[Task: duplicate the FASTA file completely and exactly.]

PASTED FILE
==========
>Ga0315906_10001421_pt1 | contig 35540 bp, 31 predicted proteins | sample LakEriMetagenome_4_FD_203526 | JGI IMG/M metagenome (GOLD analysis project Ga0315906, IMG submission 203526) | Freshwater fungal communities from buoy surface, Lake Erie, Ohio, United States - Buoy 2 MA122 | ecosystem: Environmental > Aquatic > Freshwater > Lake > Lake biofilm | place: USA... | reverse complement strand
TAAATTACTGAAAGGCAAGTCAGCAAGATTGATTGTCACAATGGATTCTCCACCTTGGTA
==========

>Ga0315906_10001421_pt1 | contig 35540 bp, 31 predicted proteins | sample LakEriMetagenome_4_FD_203526 | JGI IMG/M metagenome (GOLD analysis project Ga0315906, IMG submission 203526) | Freshwater fungal communities from buoy surface, Lake Erie, Ohio, United States - Buoy 2 MA122 | ecosystem: Environmental > Aquatic > Freshwater > Lake > Lake biofilm | place: USA... | reverse complement strand
TAAATTACTGAAAGGCAAGTCAGCAAGATTGATTGTCACAATGGATTCTCCACCTTGGTA